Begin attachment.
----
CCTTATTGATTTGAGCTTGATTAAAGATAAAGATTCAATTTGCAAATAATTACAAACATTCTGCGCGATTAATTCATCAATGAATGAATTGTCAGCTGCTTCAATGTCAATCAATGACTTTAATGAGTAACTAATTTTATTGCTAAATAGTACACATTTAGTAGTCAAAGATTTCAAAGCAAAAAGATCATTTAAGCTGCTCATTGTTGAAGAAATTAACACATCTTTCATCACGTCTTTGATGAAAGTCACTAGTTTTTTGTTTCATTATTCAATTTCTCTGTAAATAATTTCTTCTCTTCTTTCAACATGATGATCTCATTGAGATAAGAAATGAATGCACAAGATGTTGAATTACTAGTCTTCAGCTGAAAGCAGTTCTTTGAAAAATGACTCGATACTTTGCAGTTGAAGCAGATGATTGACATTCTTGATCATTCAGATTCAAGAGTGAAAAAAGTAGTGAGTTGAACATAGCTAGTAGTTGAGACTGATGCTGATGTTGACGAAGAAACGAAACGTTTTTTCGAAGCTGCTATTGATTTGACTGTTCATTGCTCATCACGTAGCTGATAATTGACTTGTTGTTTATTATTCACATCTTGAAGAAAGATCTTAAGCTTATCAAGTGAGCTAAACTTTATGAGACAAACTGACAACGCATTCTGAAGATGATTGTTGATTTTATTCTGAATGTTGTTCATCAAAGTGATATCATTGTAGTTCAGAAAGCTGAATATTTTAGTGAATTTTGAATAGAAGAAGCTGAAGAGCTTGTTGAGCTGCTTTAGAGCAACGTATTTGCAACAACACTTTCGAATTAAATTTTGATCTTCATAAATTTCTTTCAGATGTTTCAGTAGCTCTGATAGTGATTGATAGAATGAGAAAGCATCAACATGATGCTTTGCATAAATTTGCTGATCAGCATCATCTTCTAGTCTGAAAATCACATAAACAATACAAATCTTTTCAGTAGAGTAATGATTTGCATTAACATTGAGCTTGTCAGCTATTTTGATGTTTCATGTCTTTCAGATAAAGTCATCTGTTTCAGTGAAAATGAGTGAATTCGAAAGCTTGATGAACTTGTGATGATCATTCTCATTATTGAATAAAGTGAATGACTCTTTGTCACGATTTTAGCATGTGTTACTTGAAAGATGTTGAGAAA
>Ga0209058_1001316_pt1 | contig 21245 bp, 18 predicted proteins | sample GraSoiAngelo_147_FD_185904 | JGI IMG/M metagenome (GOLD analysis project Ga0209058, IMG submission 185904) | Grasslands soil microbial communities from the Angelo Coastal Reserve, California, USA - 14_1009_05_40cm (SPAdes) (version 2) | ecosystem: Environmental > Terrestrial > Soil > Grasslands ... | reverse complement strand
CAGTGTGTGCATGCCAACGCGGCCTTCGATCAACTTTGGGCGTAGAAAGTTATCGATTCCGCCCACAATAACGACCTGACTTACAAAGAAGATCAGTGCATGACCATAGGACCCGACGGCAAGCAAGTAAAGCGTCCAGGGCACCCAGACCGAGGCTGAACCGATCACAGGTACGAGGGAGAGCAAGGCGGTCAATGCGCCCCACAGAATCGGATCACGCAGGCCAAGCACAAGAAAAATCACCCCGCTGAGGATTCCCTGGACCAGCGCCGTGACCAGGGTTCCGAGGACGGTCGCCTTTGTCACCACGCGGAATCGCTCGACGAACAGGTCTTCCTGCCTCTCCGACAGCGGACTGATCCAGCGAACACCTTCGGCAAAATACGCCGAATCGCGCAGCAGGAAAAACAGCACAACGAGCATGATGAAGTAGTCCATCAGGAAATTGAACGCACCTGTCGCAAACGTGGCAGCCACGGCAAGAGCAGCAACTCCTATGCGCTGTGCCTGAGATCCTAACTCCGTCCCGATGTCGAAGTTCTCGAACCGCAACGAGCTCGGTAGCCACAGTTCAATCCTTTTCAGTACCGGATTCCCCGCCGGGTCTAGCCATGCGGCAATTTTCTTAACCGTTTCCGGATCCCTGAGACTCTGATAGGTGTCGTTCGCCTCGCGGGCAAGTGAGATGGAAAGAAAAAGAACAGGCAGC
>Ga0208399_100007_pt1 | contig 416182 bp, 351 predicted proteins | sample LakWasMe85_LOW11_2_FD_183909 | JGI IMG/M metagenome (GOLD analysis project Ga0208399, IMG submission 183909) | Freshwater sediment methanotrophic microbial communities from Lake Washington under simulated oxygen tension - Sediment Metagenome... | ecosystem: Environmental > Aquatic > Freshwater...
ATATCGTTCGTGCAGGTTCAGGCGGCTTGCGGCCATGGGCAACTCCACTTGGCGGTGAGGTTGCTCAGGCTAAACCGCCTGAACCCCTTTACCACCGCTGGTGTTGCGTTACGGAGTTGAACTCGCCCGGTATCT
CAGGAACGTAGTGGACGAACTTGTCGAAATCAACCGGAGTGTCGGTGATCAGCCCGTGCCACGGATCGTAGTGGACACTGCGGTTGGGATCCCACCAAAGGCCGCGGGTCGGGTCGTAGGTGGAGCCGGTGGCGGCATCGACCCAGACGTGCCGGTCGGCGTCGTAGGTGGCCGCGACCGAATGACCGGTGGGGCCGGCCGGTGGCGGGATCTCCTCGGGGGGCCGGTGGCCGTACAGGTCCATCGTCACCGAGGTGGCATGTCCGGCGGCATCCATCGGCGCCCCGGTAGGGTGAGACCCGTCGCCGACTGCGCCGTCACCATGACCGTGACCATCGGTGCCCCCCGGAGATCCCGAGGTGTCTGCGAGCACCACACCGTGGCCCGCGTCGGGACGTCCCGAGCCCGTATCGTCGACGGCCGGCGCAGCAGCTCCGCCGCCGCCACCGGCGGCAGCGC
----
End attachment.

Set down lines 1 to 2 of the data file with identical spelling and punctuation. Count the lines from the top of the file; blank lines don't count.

CCTTATTGATTTGAGCTTGATTAAAGATAAAGATTCAATTTGCAAATAATTACAAACATTCTGCGCGATTAATTCATCAATGAATGAATTGTCAGCTGCTTCAATGTCAATCAATGACTTTAATGAGTAACTAATTTTATTGCTAAATAGTACACATTTAGTAGTCAAAGATTTCAAAGCAAAAAGATCATTTAAGCTGCTCATTGTTGAAGAAATTAACACATCTTTCATCACGTCTTTGATGAAAGTCACTAGTTTTTTGTTTCATTATTCAATTTCTCTGTAAATAATTTCTTCTCTTCTTTCAACATGATGATCTCATTGAGATAAGAAATGAATGCACAAGATGTTGAATTACTAGTCTTCAGCTGAAAGCAGTTCTTTGAAAAATGACTCGATACTTTGCAGTTGAAGCAGATGATTGACATTCTTGATCATTCAGATTCAAGAGTGAAAAAAGTAGTGAGTTGAACATAGCTAGTAGTTGAGACTGATGCTGATGTTGACGAAGAAACGAAACGTTTTTTCGAAGCTGCTATTGATTTGACTGTTCATTGCTCATCACGTAGCTGATAATTGACTTGTTGTTTATTATTCACATCTTGAAGAAAGATCTTAAGCTTATCAAGTGAGCTAAACTTTATGAGACAAACTGACAACGCATTCTGAAGATGATTGTTGATTTTATTCTGAATGTTGTTCATCAAAGTGATATCATTGTAGTTCAGAAAGCTGAATATTTTAGTGAATTTTGAATAGAAGAAGCTGAAGAGCTTGTTGAGCTGCTTTAGAGCAACGTATTTGCAACAACACTTTCGAATTAAATTTTGATCTTCATAAATTTCTTTCAGATGTTTCAGTAGCTCTGATAGTGATTGATAGAATGAGAAAGCATCAACATGATGCTTTGCATAAATTTGCTGATCAGCATCATCTTCTAGTCTGAAAATCACATAAACAATACAAATCTTTTCAGTAGAGTAATGATTTGCATTAACATTGAGCTTGTCAGCTATTTTGATGTTTCATGTCTTTCAGATAAAGTCATCTGTTTCAGTGAAAATGAGTGAATTCGAAAGCTTGATGAACTTGTGATGATCATTCTCATTATTGAATAAAGTGAATGACTCTTTGTCACGATTTTAGCATGTGTTACTTGAAAGATGTTGAGAAA
>Ga0209058_1001316_pt1 | contig 21245 bp, 18 predicted proteins | sample GraSoiAngelo_147_FD_185904 | JGI IMG/M metagenome (GOLD analysis project Ga0209058, IMG submission 185904) | Grasslands soil microbial communities from the Angelo Coastal Reserve, California, USA - 14_1009_05_40cm (SPAdes) (version 2) | ecosystem: Environmental > Terrestrial > Soil > Grasslands ... | reverse complement strand